DISCLAIMER: We don't own the Lord of the Rings, so please don't sue us.
WARNING: Glorfindel/Erestor, maybe Elladan/Lindir slash. You no like, you no read, okay?
Chapter 1. Insanity Thinks It Knows Best
By Eithelien and Narthoron
Lindir beckoned Elladan across the hall. While the bemused Peredhel looked on, Lindir flattened himself against the wall and sidled along its length making no noise whatsoever. "Come, Elladan!" he hissed. "And keep your voice down!"
Elladan rolled his eyes, but copied his eccentric friend. They walked down three halls in this manner, and every time they reached a doorway, Lindir peered in, smirked, then jumped soundlessly across the opening. After about ten minutes, they started hearing raised voices. If Elladan had thought Lindir's expression couldn't grow any more smug, he was wrong.
Elladan paused. Ai, Valar. . . . He knew those voices.
"Glorfindel! I don't see how you can just . . . do that!"
"Quite easily, my friend. All it takes is-"
"I do not want to know!"
Elladan glanced at Lindir. The minstrel looked back, laughter clearly reflected in his eyes.
Elladan raised his eyebrows in imitation of his father, and Lindir winked.
"It is as I said," he whispered conspiratorially . "Can you not hear the love?"
Elladan's mouth dropped open. He'd known his friend was insane, but, well . . . he'd have to have a word with Cook about the wine at last night's supper. There was no possible explanation except severe intoxication.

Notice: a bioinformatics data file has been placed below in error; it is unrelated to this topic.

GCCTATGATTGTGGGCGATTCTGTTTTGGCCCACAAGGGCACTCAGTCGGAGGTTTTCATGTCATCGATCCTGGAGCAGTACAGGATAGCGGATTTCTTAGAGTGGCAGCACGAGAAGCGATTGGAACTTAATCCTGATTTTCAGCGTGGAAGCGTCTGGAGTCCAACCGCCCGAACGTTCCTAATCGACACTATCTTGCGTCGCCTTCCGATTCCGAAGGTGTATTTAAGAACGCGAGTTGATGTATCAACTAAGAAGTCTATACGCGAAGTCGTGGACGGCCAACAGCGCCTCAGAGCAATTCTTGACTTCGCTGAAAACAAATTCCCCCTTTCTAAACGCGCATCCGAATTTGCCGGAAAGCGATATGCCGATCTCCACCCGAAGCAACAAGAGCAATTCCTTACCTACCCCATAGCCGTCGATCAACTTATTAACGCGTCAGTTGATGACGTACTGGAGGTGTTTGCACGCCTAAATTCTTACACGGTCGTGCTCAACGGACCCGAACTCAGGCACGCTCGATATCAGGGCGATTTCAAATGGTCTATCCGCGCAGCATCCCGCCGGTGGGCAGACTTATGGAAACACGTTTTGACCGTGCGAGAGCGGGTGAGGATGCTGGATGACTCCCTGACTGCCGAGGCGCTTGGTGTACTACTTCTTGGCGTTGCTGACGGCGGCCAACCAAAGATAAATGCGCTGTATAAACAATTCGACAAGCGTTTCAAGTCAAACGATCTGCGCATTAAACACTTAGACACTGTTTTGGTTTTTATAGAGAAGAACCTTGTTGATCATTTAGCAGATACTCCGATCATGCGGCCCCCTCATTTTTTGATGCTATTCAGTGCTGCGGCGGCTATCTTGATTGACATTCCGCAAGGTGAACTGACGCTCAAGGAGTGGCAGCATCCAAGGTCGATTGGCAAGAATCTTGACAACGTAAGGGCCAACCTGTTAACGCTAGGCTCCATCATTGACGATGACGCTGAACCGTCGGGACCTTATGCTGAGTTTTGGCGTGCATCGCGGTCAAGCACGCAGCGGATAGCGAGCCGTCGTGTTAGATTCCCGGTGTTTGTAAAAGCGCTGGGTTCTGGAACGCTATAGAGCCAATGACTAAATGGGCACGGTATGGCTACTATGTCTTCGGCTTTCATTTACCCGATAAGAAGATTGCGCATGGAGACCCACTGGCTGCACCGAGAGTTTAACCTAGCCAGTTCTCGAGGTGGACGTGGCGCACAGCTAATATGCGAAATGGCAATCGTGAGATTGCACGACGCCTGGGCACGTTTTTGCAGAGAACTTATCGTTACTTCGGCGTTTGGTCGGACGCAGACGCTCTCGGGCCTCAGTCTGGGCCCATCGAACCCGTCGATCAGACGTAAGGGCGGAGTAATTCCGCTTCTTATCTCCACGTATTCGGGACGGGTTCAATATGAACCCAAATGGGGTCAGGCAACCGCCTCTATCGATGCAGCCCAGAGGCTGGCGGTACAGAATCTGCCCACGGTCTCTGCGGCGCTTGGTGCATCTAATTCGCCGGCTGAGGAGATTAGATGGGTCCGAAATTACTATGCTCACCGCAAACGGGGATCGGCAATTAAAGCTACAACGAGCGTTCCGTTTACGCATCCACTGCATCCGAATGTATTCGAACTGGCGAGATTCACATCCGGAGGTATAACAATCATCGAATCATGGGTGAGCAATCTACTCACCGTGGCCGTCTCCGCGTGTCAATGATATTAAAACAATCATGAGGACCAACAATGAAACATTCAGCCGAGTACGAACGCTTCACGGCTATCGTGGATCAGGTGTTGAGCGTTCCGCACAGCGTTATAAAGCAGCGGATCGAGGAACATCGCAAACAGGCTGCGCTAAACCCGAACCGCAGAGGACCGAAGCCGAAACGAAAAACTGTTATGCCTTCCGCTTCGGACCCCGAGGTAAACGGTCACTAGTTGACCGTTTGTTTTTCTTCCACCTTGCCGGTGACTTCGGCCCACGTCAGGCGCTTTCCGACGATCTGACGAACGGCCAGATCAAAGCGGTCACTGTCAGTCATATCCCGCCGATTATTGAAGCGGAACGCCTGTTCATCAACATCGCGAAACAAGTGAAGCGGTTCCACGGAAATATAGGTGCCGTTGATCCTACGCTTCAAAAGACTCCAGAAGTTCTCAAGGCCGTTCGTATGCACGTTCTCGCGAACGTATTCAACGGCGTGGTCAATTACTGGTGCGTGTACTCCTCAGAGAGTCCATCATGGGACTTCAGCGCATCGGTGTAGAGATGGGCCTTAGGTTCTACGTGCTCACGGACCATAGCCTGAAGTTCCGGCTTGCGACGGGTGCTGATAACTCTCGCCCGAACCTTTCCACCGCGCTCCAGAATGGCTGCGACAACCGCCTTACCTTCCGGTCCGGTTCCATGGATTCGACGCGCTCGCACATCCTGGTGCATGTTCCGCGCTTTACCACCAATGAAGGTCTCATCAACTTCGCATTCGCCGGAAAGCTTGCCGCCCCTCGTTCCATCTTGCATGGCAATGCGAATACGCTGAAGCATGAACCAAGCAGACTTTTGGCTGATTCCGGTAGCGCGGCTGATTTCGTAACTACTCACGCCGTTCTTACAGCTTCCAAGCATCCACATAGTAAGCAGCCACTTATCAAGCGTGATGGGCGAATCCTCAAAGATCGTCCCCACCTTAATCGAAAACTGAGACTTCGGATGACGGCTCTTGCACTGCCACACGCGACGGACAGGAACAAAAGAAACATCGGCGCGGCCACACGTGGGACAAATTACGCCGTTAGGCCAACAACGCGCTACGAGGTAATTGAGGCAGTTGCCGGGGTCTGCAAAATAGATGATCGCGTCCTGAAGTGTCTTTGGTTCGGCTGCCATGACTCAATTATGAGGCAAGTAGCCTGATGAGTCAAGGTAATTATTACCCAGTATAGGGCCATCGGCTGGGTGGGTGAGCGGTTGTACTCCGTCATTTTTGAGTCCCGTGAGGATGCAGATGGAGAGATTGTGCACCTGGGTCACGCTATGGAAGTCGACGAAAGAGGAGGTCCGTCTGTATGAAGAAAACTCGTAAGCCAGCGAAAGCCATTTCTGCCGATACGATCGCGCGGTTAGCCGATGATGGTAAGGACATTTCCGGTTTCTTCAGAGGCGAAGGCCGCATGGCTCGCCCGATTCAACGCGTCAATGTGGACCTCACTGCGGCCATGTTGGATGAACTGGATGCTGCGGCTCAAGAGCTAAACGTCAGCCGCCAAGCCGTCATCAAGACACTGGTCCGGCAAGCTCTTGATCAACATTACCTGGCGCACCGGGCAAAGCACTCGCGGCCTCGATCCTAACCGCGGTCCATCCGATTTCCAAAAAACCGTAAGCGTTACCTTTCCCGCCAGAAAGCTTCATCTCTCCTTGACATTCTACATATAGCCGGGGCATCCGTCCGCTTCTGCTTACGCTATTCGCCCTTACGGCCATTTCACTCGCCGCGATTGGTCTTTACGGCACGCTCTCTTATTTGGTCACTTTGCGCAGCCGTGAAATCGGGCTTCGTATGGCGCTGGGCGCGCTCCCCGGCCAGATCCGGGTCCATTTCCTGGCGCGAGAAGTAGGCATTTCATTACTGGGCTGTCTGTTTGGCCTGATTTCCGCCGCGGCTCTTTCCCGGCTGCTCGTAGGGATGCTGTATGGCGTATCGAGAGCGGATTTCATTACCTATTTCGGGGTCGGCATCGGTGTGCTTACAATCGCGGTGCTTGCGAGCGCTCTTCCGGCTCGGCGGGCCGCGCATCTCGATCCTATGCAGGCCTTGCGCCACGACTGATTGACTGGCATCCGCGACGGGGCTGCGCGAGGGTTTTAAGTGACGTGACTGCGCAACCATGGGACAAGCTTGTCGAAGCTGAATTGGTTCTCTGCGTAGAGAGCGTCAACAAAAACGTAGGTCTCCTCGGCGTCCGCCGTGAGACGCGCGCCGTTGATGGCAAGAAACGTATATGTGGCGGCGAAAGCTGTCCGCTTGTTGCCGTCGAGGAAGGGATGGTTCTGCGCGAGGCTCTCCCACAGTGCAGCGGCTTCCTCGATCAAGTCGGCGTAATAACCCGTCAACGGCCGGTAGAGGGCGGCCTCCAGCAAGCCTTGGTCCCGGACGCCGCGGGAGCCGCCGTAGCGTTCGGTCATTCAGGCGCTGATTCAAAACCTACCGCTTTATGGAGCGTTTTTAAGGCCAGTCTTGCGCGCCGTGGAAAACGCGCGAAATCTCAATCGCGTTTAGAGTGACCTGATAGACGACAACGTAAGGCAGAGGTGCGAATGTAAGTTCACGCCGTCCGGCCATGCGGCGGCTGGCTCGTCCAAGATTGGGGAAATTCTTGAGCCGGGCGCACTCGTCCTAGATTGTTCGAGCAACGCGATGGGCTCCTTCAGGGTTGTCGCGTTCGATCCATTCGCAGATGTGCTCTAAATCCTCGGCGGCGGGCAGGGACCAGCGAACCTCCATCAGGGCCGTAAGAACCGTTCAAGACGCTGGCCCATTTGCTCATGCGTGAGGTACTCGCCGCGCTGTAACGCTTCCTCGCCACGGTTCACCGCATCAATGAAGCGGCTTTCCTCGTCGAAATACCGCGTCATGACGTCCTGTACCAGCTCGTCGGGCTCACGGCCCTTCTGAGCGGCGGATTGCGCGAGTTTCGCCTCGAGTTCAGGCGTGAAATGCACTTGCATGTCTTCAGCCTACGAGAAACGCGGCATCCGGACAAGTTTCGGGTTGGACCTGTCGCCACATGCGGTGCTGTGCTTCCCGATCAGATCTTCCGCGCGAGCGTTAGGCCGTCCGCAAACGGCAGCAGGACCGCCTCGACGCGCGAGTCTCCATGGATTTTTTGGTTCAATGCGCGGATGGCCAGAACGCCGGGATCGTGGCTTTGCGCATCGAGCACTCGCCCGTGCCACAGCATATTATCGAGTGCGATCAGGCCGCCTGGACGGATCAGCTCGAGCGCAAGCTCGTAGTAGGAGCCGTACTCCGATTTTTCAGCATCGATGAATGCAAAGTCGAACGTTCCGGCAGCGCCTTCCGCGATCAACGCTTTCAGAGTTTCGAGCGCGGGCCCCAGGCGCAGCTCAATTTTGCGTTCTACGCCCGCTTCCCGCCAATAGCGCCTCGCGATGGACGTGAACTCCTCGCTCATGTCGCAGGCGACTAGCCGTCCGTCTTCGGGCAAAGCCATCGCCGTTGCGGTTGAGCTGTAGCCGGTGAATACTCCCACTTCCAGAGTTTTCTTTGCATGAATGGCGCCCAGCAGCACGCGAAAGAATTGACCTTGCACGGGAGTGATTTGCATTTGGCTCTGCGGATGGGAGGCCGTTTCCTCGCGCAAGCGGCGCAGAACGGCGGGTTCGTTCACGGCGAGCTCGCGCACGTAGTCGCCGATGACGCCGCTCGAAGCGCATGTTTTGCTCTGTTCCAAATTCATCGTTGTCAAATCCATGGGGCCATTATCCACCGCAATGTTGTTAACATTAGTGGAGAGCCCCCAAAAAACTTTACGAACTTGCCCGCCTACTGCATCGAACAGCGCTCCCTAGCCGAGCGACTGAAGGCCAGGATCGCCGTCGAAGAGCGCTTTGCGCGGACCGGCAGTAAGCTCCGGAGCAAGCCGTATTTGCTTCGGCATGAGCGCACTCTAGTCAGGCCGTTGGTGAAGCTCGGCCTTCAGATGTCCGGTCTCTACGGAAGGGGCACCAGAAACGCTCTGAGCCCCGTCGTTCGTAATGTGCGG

"Lindir," he finally forced out. "You are crazy. All I hear is quarreling."
Lindir pressed a finger to his lips once again, and they continued down the hall in his uniquely stealthy manner. The shouting grew louder and louder.
"How could you manage to topple that candelabra? As you have been telling me for the past half hour, it is over four thousand years old-"
"Incorrigible moldy relic of the Age of Stars! You are worse than both of Elrond's sons combined, and they do not-"
"I AM WORSE THAN BOTH OF THE TWINS?"
There was the sound of a slap and Elladan winced. Then something occurred to him. Are they speaking about me? He was ready to get offended, then heard....
"WELL, YOU ARE MORE- MORE- ECCENTRIC THAN THAT MINSTREL ELLADAN IS SO FOND OF . . . THAT LINDIR!"
Dead silence. He leaned over to Lindir, who was looking startled and, oddly, pleased with himself. "You never hear good things about yourself when you eavesdrop, do you?"
"No," Lindir agreed, "You don't. But it's educational, all the same."